To be perfectly honest

Regular readers of this blog may know that I am a magistrate here in England.  (For overseas readers, here is the general explanation from the government website: “Magistrates are volunteers who hear cases in courts in their community.  Each case is usually heard by three magistrates.  A legal adviser in the court gives advice on the law and makes sure the magistrates follow the right procedures.”)  It is fascinating work, not least because of what you learn about human nature.  For instance, I am now much more compassionate than I was, as I see that the majority of people who break the law do so through inadequacy and poor decision-making rather than because they are inherently bad.  (All bets are off for money launderers, of course…)  And you also learn to decipher what people are saying.  So when someone prefaces their answer with, “To be perfectly honest…”, they are usually fibbing.  They are over-stressing their honesty, rather than assuming – as their listeners assume also – that the default is for them to tell the truth.

So it amused me highly to read this earlier this week in “The Daily Mash” (a satirical website parodying current news stories – many of them containing comments from experts at the Institute of Studies…): “Anything described as ‘totally legal’ is always the wrong thing to do, it has emerged.  Researchers highlighted tax avoidance schemes, sex with 16-year-olds and killing a Scotsman with a bow and arrow in York as examples of legal yet highly dubious behaviour.  Professor Henry Brubaker of the Institute for Studies said: ‘There is this weird category of things which the law reckons are fine but on consideration you have to say, [stuff] the law, you shouldn’t be doing that.  In each case the person suggesting the wrong action will casually emphasise how it is totally legal.  That is your trigger phrase, where you know you are being presented with a clear choice between good or evil.’  26-year-old Tom Booker said: ‘We were going on holiday to America so we had the cat put down to save paying for a boarding kennel.  Totally legal.  I know it is wrong, but that is not the point.  You don’t go to prison just for doing something wrong.’”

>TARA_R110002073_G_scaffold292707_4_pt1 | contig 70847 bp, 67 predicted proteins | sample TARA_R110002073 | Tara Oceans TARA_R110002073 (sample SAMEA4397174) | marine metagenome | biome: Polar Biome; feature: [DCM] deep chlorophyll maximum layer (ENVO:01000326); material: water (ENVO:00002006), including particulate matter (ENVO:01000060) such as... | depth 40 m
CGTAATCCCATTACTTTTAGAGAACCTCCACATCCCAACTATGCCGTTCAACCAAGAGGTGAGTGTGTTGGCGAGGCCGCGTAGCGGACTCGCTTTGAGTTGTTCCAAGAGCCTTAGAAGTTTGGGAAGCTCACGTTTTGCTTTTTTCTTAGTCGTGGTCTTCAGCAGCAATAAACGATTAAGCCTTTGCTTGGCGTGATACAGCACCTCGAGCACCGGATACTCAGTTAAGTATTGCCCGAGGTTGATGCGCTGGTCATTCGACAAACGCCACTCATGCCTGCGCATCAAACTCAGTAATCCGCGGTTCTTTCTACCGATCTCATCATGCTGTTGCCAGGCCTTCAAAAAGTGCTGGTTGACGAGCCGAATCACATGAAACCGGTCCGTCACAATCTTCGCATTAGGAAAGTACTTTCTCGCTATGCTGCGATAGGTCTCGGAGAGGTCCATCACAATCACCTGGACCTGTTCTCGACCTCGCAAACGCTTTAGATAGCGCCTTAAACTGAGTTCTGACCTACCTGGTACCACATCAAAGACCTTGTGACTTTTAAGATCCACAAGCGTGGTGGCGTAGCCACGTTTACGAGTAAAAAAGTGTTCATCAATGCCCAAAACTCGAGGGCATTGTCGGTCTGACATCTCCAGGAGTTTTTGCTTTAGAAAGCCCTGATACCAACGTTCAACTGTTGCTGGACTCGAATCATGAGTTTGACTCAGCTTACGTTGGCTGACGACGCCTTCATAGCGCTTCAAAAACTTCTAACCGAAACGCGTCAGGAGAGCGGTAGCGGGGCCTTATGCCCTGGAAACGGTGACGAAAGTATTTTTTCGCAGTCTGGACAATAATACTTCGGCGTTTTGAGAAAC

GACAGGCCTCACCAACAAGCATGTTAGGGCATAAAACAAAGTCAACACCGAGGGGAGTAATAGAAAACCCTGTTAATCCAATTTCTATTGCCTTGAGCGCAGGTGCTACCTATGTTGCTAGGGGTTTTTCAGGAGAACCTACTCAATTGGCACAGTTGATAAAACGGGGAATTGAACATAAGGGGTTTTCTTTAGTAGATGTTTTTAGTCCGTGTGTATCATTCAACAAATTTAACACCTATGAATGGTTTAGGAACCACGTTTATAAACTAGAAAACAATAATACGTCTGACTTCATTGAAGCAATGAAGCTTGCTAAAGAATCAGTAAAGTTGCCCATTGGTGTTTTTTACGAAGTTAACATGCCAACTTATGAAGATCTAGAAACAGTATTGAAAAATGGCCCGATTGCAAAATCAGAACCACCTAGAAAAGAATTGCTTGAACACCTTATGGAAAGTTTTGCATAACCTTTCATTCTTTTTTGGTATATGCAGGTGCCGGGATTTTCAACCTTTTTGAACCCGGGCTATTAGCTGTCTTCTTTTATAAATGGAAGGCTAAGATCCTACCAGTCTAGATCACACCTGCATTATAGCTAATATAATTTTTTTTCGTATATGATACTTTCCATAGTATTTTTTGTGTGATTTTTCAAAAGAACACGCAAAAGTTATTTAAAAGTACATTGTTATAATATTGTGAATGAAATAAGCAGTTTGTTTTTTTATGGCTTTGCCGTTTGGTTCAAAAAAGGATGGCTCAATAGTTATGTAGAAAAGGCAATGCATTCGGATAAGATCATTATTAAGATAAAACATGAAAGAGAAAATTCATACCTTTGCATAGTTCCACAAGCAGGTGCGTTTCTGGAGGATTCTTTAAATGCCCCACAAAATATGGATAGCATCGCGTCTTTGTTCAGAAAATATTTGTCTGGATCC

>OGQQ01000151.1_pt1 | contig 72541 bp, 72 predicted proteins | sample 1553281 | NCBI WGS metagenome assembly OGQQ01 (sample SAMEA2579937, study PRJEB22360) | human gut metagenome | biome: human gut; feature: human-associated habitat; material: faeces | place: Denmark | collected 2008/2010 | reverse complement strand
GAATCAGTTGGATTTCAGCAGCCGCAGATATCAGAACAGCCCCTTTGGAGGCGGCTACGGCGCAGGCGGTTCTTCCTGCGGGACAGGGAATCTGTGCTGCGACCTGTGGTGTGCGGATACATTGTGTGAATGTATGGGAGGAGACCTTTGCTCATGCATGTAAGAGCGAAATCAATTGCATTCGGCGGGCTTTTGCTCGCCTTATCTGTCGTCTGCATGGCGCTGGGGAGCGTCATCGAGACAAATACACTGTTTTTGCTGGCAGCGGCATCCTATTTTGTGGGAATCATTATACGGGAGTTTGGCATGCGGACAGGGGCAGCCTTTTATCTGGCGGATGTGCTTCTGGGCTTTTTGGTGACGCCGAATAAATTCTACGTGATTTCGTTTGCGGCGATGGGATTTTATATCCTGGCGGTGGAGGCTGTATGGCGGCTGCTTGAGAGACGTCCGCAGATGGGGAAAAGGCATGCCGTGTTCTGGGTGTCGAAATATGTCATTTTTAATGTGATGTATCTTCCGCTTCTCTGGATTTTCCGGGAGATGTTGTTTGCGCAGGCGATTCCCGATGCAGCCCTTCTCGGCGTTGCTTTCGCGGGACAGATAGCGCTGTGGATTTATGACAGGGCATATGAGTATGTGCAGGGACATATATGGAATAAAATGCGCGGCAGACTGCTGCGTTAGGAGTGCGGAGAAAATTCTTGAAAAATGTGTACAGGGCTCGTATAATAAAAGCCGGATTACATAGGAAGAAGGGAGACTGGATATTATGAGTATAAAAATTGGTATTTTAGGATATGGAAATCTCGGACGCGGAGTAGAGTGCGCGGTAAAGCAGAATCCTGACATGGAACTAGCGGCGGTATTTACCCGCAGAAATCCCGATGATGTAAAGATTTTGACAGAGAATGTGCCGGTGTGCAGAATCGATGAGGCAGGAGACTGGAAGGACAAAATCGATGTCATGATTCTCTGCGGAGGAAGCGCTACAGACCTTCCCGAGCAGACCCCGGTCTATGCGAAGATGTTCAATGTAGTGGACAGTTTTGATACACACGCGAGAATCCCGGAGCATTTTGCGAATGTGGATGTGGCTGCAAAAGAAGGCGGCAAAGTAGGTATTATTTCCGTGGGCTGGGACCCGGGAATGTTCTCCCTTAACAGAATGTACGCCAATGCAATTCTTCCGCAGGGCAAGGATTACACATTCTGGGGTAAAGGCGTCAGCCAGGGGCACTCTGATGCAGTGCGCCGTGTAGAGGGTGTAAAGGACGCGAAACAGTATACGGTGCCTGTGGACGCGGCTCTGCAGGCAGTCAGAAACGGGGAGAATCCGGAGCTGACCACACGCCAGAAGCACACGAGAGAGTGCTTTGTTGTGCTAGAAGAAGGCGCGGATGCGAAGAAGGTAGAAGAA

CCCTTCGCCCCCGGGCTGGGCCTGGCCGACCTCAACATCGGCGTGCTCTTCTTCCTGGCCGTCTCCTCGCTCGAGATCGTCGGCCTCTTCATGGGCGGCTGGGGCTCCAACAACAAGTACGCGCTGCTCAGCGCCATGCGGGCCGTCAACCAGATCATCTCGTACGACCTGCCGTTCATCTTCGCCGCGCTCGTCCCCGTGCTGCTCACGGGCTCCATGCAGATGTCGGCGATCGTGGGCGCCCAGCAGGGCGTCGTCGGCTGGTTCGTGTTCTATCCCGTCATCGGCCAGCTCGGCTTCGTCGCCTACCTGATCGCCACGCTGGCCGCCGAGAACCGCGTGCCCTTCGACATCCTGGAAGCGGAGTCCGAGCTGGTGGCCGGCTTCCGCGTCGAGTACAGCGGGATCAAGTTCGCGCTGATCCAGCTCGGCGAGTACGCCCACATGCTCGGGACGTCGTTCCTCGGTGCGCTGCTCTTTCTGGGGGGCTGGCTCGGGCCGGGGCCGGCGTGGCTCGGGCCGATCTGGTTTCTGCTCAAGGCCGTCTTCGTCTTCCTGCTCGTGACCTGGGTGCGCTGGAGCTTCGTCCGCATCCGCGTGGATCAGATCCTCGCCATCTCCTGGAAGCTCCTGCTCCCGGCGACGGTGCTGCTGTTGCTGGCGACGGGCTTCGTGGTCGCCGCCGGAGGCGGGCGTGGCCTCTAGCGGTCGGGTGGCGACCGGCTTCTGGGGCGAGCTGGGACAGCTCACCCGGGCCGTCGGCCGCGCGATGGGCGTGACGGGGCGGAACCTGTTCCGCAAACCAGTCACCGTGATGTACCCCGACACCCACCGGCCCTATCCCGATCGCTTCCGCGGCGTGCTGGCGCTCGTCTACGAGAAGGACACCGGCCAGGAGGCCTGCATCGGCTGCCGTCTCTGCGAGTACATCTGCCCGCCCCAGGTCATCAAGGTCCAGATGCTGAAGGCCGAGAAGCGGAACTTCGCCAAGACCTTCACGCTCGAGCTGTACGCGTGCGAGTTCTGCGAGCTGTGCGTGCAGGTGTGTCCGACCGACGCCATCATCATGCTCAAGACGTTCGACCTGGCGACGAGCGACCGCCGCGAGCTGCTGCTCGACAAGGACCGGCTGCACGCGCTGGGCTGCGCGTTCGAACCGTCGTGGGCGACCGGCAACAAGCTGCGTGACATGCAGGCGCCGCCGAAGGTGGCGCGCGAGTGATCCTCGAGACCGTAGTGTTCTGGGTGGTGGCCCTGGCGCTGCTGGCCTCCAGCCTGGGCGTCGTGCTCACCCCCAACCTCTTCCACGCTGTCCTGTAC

It could be a handy training tool.  Advise your staff that if they are conducting due diligence and the client stresses repeatedly that their structure/transaction/unusual request is “totally legal”, this could suggest that it is teetering delicately on the line and therefore worthy of a closer look.

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